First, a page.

Can podcasts turn a profit?

Headphone wearer Image copyright Thinkstock
Image caption People are enjoying a wave of new, meticulously produced podcasts

For most of its short history, podcasting has been a largely amateur business, with few signs that it might become a mass medium that would prove attractive either to advertisers or subscribers. Then Serial changed all that.

The true-life crime series about a murder and a possible miscarriage of justice attracted hundreds of millions of downloads - and transformed the way advertisers saw podcasting.

This year, in the UK, a podcast called Untold: The Daniel Morgan Murder has been another unexpected hit, telling the story of the unsolved 1987 killing of a private detective, and allegations of corruption among police officers and newspapers. This 10-part series took six months to put together and only got off the ground due to a crowdfunding effort which raised nearly £10,000.

But as it became clear that it was going to be a hit, its creator Peter Jukes was approached by a firm called Acast, which has a bold mission to revolutionise the economics of podcasting. Founded in Sweden three years ago, Acast has rapidly become a leading global platform for podcasts, used by the likes of Buzzfeed and the Financial Times.

Image copyright Thinkstock
Image caption Untold: The Daniel Morgan Murder is a true-crime podcast that tells the story of an unsolved 1987 killing

It quickly found a sponsor for Untold, but that, according to Acast's founder, is the bare minimum any successful podcast should target when it is looking to monetise its product. In an interview for today's Tech Tent, Mans Ulvestam told me the reason he and his colleagues set up the business was that they thought podcast economics were broken - "it's been an amateur landscape".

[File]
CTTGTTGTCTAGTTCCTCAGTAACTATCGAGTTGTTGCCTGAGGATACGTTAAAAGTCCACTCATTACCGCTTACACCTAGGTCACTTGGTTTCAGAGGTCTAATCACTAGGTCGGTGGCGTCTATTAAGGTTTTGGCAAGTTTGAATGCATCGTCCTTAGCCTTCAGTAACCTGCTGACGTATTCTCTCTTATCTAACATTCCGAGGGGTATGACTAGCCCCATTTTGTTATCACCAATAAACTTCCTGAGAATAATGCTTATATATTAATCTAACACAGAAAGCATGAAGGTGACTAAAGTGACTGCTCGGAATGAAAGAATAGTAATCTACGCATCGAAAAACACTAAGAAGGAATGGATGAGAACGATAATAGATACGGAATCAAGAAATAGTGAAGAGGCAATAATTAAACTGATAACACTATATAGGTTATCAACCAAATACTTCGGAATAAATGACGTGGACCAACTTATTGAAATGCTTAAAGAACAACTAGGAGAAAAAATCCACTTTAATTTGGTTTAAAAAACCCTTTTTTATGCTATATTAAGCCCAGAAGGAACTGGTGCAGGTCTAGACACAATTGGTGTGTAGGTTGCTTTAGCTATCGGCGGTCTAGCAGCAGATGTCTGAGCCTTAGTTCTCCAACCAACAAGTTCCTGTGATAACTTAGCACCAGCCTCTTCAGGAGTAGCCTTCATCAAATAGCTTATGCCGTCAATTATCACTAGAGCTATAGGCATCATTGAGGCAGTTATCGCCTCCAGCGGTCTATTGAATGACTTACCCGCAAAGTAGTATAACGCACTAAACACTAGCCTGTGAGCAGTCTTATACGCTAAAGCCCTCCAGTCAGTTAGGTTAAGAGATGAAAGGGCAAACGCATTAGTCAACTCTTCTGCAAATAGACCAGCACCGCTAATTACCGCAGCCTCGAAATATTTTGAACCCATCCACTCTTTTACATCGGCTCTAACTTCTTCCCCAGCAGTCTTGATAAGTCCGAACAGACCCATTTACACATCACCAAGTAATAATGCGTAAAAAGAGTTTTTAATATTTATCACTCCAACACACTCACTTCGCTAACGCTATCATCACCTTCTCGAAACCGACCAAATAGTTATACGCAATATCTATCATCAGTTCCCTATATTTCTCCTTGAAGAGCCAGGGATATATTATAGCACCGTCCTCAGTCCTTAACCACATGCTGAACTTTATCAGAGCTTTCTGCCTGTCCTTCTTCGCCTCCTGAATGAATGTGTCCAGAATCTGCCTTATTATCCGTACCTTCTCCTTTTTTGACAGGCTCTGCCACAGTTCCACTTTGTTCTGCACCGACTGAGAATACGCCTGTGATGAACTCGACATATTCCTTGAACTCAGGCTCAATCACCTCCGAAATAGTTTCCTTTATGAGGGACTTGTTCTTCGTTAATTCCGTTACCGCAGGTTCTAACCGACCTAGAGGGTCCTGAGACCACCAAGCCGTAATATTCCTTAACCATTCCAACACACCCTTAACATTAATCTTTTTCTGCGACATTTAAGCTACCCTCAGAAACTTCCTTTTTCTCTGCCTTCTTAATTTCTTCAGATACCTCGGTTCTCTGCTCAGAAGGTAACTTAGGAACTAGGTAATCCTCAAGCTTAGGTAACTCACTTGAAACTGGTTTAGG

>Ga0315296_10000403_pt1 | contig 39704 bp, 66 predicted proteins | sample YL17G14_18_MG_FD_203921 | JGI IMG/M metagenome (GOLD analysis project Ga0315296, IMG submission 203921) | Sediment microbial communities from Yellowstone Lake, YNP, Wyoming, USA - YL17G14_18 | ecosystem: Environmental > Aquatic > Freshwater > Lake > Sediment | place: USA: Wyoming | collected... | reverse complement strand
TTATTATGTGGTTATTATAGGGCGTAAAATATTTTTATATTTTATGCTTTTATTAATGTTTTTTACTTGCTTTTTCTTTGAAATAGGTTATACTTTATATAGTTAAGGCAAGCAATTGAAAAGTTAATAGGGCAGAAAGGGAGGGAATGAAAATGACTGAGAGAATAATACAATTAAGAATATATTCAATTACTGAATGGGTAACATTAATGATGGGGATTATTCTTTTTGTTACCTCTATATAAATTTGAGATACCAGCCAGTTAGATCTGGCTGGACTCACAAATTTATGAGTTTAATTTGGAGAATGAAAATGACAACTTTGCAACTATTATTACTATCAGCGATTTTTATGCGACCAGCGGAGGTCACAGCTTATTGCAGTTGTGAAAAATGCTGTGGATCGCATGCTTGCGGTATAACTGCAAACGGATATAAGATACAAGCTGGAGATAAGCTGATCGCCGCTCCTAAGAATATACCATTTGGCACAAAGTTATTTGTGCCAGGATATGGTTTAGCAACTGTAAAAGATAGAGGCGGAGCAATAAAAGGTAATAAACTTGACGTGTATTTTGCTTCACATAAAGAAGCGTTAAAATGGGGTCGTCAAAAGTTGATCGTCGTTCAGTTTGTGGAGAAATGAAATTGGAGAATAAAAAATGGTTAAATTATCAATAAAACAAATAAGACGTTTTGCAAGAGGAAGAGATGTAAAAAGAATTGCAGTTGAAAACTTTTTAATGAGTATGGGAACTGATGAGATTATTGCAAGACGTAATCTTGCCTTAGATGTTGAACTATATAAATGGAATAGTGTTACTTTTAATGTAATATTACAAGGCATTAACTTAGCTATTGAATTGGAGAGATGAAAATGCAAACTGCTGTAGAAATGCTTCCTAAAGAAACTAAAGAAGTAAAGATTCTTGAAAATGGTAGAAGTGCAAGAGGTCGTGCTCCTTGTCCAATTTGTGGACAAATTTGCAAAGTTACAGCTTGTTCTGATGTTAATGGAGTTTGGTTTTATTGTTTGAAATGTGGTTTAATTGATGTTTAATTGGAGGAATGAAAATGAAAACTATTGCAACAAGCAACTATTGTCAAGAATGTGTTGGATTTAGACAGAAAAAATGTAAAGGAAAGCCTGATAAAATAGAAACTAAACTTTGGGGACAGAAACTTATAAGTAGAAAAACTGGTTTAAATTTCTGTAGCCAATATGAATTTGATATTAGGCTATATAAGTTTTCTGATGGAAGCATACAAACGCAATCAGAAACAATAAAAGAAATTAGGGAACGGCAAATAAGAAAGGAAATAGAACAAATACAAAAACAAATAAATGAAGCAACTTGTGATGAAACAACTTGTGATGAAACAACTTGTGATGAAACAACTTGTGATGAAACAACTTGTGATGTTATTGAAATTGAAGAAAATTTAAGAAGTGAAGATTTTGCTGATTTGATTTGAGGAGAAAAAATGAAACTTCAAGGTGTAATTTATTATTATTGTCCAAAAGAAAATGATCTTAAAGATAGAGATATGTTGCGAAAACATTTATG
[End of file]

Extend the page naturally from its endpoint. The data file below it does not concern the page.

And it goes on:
Read full article Can podcasts turn a profit?

Can a computer copy your handwriting?

Media captionWATCH: Could a computer copy your handwriting?

Researchers at University College London have taught a computer to imitate anyone's handwriting.

They have created an algorithm that can take a sample of handwritten text, examine its qualities, and then write any text in the same style.

Read full article Can a computer copy your handwriting?

Broadband deals - is the fog clearing?

woman stressed at laptop Image copyright Thinkstock

Spend half an hour shopping for a broadband deal and you may want to go and lie down in a darkened room for a while.

The adverts bamboozle you with special offers that will expire after six months, put the line rental cost in the small print, and promise you "up to" speeds which you suspect will never be delivered.

Read full article Broadband deals - is the fog clearing?

Facebook's drones - made in Britain

Media captionFacebook's Aquila drone takes to the air

In a warehouse in Somerset, the latest phase in Facebook's bid for world domination has been taking shape.

Or, to put it less dramatically, the social network's plan to connect millions in developing countries is proceeding.

Read full article Facebook's drones - made in Britain

Broadband - do we want it cheap or good?

Fibre optic Image copyright Thinkstock
Image caption Is Openreach investing enough in fast fibre?